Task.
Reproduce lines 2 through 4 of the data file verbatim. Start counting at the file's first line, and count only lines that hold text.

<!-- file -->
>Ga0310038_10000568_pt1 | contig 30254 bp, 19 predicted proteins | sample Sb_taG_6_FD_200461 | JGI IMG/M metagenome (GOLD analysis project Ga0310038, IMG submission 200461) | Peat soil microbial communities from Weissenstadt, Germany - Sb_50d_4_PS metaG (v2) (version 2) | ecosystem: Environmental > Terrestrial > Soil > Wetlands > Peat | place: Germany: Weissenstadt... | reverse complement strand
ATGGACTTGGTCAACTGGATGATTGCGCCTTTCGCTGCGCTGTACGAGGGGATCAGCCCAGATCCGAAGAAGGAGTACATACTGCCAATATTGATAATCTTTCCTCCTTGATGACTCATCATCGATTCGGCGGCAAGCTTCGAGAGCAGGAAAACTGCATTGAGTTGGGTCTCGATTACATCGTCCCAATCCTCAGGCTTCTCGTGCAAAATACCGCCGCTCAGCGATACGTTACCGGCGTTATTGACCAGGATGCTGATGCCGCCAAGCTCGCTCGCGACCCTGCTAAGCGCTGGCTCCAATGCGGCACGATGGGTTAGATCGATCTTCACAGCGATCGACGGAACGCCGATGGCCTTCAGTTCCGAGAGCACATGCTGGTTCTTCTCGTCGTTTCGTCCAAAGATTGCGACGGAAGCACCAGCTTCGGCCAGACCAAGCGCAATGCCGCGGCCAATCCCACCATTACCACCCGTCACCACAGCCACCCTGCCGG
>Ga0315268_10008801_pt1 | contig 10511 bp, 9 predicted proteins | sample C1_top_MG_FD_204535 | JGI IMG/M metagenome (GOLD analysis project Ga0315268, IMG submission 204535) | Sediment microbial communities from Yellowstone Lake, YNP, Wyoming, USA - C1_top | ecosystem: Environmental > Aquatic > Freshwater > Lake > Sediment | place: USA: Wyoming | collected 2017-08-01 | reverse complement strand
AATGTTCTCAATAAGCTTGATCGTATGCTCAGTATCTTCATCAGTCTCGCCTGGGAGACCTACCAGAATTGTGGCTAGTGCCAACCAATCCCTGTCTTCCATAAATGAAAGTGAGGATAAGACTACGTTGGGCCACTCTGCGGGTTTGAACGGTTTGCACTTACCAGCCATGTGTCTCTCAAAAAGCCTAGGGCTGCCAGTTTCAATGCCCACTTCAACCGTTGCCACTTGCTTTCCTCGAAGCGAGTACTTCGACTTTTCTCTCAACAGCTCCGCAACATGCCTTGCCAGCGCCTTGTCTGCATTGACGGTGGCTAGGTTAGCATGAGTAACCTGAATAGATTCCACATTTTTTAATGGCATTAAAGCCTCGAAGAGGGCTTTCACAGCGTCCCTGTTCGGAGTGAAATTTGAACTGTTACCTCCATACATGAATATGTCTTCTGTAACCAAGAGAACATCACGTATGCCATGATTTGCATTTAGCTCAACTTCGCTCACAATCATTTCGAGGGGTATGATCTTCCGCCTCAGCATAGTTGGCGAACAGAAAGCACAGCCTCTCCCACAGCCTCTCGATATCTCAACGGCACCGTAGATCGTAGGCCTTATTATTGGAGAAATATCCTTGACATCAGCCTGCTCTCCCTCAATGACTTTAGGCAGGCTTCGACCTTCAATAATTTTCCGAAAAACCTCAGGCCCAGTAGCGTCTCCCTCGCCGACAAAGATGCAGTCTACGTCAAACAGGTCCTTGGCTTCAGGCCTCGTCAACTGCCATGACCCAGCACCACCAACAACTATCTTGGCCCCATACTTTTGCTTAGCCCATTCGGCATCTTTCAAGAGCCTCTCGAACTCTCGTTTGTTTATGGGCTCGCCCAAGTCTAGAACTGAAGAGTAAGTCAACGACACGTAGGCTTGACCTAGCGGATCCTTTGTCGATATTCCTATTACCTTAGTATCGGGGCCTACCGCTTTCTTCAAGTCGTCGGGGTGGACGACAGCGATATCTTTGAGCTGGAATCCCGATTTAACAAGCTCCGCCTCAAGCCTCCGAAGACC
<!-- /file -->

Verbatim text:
ATGGACTTGGTCAACTGGATGATTGCGCCTTTCGCTGCGCTGTACGAGGGGATCAGCCCAGATCCGAAGAAGGAGTACATACTGCCAATATTGATAATCTTTCCTCCTTGATGACTCATCATCGATTCGGCGGCAAGCTTCGAGAGCAGGAAAACTGCATTGAGTTGGGTCTCGATTACATCGTCCCAATCCTCAGGCTTCTCGTGCAAAATACCGCCGCTCAGCGATACGTTACCGGCGTTATTGACCAGGATGCTGATGCCGCCAAGCTCGCTCGCGACCCTGCTAAGCGCTGGCTCCAATGCGGCACGATGGGTTAGATCGATCTTCACAGCGATCGACGGAACGCCGATGGCCTTCAGTTCCGAGAGCACATGCTGGTTCTTCTCGTCGTTTCGTCCAAAGATTGCGACGGAAGCACCAGCTTCGGCCAGACCAAGCGCAATGCCGCGGCCAATCCCACCATTACCACCCGTCACCACAGCCACCCTGCCGG
>Ga0315268_10008801_pt1 | contig 10511 bp, 9 predicted proteins | sample C1_top_MG_FD_204535 | JGI IMG/M metagenome (GOLD analysis project Ga0315268, IMG submission 204535) | Sediment microbial communities from Yellowstone Lake, YNP, Wyoming, USA - C1_top | ecosystem: Environmental > Aquatic > Freshwater > Lake > Sediment | place: USA: Wyoming | collected 2017-08-01 | reverse complement strand
AATGTTCTCAATAAGCTTGATCGTATGCTCAGTATCTTCATCAGTCTCGCCTGGGAGACCTACCAGAATTGTGGCTAGTGCCAACCAATCCCTGTCTTCCATAAATGAAAGTGAGGATAAGACTACGTTGGGCCACTCTGCGGGTTTGAACGGTTTGCACTTACCAGCCATGTGTCTCTCAAAAAGCCTAGGGCTGCCAGTTTCAATGCCCACTTCAACCGTTGCCACTTGCTTTCCTCGAAGCGAGTACTTCGACTTTTCTCTCAACAGCTCCGCAACATGCCTTGCCAGCGCCTTGTCTGCATTGACGGTGGCTAGGTTAGCATGAGTAACCTGAATAGATTCCACATTTTTTAATGGCATTAAAGCCTCGAAGAGGGCTTTCACAGCGTCCCTGTTCGGAGTGAAATTTGAACTGTTACCTCCATACATGAATATGTCTTCTGTAACCAAGAGAACATCACGTATGCCATGATTTGCATTTAGCTCAACTTCGCTCACAATCATTTCGAGGGGTATGATCTTCCGCCTCAGCATAGTTGGCGAACAGAAAGCACAGCCTCTCCCACAGCCTCTCGATATCTCAACGGCACCGTAGATCGTAGGCCTTATTATTGGAGAAATATCCTTGACATCAGCCTGCTCTCCCTCAATGACTTTAGGCAGGCTTCGACCTTCAATAATTTTCCGAAAAACCTCAGGCCCAGTAGCGTCTCCCTCGCCGACAAAGATGCAGTCTACGTCAAACAGGTCCTTGGCTTCAGGCCTCGTCAACTGCCATGACCCAGCACCACCAACAACTATCTTGGCCCCATACTTTTGCTTAGCCCATTCGGCATCTTTCAAGAGCCTCTCGAACTCTCGTTTGTTTATGGGCTCGCCCAAGTCTAGAACTGAAGAGTAAGTCAACGACACGTAGGCTTGACCTAGCGGATCCTTTGTCGATATTCCTATTACCTTAGTATCGGGGCCTACCGCTTTCTTCAAGTCGTCGGGGTGGACGACAGCGATATCTTTGAGCTGGAATCCCGATTTAACAAGCTCCGCCTCAAGCCTCCGAAGACC